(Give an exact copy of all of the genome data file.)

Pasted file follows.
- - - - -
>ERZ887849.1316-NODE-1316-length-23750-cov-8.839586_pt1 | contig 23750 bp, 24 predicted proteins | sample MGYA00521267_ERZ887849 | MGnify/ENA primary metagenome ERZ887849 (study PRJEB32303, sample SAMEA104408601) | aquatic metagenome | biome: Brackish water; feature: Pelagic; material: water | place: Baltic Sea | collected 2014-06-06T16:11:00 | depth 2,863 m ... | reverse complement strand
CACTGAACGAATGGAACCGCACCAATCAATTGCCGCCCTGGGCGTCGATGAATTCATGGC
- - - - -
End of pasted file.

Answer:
>ERZ887849.1316-NODE-1316-length-23750-cov-8.839586_pt1 | contig 23750 bp, 24 predicted proteins | sample MGYA00521267_ERZ887849 | MGnify/ENA primary metagenome ERZ887849 (study PRJEB32303, sample SAMEA104408601) | aquatic metagenome | biome: Brackish water; feature: Pelagic; material: water | place: Baltic Sea | collected 2014-06-06T16:11:00 | depth 2,863 m ... | reverse complement strand
CACTGAACGAATGGAACCGCACCAATCAATTGCCGCCCTGGGCGTCGATGAATTCATGGC